3 States Let Contract To Develop Common Curriculum

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In an unprecedented move, three of the nation's most populous states have jointly awarded a contract to a partnership of two companies to create a technologically based social-science curriculum aimed at students with limited proficiency in English.

California, Florida, and Texas last week announced that they had awarded a $1.2 million development grant through the Los Angeles County Office of Education for a multimedia history and social-studies curriculum called "Vital Links.''

The curriculum--to be published in 1995 as an interrelated series of videodisks, CD-ROMs, and print materials--will be developed jointly by Davidson & Associates Inc., a leading California-based educational software developer, and Addison-Wesley Publishing Company Inc. of Reading, Mass.

"As far as we know, this is the first time that three major [textbook] adoption states have gotten together to develop a common curriculum,'' said Bob Davidson, the chairman and chief executive officer of Davidson & Associates. "This is also one of the first times that a leading technology and a leading text company have gotten together.''

The initiative is also a significant milestone in the movement by states to actively influence the market to insure that software products meet their instructional needs.

Dade County Project

The first fruit of that trend recently made its debut in the national marketplace through the efforts of the Dade County, Fla., public schools.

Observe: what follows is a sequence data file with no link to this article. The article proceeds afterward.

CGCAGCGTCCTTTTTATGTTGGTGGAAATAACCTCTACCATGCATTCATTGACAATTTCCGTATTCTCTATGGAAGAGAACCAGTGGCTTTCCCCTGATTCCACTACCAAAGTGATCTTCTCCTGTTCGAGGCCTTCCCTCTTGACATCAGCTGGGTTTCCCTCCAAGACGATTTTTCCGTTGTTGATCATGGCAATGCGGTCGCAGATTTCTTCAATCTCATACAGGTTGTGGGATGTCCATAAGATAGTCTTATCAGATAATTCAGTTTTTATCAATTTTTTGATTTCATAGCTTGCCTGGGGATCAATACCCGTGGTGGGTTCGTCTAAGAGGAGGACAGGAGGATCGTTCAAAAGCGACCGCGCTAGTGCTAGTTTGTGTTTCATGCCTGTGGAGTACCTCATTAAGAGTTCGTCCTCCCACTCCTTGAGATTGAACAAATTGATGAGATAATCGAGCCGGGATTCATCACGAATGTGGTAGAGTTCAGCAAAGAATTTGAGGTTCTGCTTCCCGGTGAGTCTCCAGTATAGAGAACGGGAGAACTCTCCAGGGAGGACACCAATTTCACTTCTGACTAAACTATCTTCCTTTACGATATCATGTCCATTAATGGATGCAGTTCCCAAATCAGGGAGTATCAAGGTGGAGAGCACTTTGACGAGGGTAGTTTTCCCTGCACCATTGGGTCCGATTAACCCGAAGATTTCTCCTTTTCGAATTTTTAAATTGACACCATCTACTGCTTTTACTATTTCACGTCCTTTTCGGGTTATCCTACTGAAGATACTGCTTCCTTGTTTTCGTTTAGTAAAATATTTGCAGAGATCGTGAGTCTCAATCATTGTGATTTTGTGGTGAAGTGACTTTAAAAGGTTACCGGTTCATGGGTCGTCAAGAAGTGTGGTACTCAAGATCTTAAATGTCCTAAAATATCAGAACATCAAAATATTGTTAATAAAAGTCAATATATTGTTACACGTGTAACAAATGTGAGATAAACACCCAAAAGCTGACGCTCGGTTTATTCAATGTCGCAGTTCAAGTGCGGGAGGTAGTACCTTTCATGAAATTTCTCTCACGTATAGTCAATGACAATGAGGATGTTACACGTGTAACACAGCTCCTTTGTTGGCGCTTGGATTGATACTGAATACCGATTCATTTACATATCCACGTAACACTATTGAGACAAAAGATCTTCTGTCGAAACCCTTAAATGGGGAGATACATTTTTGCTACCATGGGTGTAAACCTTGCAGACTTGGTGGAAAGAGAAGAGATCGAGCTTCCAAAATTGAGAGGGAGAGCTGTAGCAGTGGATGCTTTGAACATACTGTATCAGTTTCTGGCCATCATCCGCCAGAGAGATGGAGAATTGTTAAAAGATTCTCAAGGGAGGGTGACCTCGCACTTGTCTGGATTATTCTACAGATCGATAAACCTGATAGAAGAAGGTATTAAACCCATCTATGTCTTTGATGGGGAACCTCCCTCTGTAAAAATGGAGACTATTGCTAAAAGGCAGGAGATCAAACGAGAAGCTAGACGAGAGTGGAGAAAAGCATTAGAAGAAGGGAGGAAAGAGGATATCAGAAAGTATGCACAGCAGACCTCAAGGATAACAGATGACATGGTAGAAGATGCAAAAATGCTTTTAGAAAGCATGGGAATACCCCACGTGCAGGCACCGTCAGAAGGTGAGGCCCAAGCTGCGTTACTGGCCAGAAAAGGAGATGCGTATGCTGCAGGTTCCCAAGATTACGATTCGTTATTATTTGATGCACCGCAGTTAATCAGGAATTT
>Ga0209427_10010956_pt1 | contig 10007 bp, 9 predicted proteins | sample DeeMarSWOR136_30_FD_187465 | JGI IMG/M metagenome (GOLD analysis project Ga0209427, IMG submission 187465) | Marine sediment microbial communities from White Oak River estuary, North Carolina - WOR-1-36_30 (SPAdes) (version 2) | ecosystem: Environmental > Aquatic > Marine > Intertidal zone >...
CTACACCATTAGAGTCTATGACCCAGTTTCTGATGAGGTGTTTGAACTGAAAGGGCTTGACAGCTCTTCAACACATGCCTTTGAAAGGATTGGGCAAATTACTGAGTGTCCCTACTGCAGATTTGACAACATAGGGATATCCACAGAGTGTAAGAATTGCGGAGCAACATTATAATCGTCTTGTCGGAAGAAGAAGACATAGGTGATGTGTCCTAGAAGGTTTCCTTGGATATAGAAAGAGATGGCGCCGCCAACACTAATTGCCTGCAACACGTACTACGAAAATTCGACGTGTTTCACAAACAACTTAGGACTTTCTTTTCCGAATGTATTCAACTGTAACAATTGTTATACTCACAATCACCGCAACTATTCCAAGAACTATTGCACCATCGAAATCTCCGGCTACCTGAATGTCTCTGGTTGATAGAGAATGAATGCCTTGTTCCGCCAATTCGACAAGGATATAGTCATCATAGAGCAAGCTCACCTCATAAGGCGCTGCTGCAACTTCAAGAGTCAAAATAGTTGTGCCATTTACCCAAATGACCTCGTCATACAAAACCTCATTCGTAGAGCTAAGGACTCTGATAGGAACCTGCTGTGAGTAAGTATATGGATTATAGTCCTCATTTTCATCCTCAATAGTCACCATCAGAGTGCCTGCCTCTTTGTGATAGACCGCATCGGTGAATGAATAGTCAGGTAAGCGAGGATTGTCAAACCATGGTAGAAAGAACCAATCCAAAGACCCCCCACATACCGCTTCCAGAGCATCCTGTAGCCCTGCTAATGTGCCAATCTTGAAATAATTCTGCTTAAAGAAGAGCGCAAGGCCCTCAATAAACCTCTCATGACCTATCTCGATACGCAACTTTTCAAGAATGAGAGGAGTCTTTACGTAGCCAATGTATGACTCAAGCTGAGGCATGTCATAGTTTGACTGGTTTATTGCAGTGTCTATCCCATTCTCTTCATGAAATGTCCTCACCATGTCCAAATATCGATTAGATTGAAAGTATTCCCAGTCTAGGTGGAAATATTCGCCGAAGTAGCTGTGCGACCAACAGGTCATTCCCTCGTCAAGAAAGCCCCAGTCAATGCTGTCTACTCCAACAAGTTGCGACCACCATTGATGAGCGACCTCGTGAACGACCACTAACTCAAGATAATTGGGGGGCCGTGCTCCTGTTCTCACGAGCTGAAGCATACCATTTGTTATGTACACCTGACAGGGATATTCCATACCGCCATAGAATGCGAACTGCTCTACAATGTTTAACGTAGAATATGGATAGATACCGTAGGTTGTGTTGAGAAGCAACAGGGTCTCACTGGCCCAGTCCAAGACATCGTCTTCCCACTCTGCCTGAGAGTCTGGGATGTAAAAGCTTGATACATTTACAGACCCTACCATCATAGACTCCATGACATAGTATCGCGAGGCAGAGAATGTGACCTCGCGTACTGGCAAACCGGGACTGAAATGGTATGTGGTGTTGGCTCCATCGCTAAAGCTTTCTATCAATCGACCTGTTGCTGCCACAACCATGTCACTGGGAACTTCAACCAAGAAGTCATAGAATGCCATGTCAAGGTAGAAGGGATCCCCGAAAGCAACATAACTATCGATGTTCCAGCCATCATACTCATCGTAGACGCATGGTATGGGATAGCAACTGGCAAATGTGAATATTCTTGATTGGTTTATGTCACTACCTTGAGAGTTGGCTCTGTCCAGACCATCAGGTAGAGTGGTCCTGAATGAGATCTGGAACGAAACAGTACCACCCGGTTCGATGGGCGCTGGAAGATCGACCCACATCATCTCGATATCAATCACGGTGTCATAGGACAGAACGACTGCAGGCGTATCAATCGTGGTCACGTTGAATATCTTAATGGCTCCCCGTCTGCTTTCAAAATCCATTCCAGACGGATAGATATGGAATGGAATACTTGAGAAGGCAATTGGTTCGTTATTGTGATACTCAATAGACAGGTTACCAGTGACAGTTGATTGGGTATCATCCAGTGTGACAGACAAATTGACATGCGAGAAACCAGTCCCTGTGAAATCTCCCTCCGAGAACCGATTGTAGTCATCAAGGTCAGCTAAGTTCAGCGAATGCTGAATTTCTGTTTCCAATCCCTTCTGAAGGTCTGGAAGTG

Through a cooperative agreement with Jostens Learning, a San Diego-based software-development company, the district is producing for the state of Florida a K-12 computer-based curriculum for teaching English as a second language. (See Education Week, Feb. 24, 1993.)

"In some senses, the states are acting as venture capitalists,'' said Peter Kneedler, a consultant on the "Vital Links'' project to the California education department's educational-technology office.

Under the grant award, Mr. Kneedler said, the contractors have agreed to match the states' investment in the project in cash or in-kind contributions.

The contractors will own the product, he said, with the contributing states earning a royalty from nationwide sales.

Although the three states will have the option of adopting the materials, they will not be required to buy them.

Joanne Urrutia, who is overseeing the Dade County E.S.O.L. project and one of Florida's representatives in the cooperative venture, said "Vital Links'' will differ in several ways from the Jostens project.

For example, "Vital Links'' addresses the teaching of citizenship and issues of acculturation, is designed both for children and their parents, and is aimed at a middle school audience.

"We don't want this to be a duplication of the Jostens product,'' she said.

Vol. 12, Issue 36

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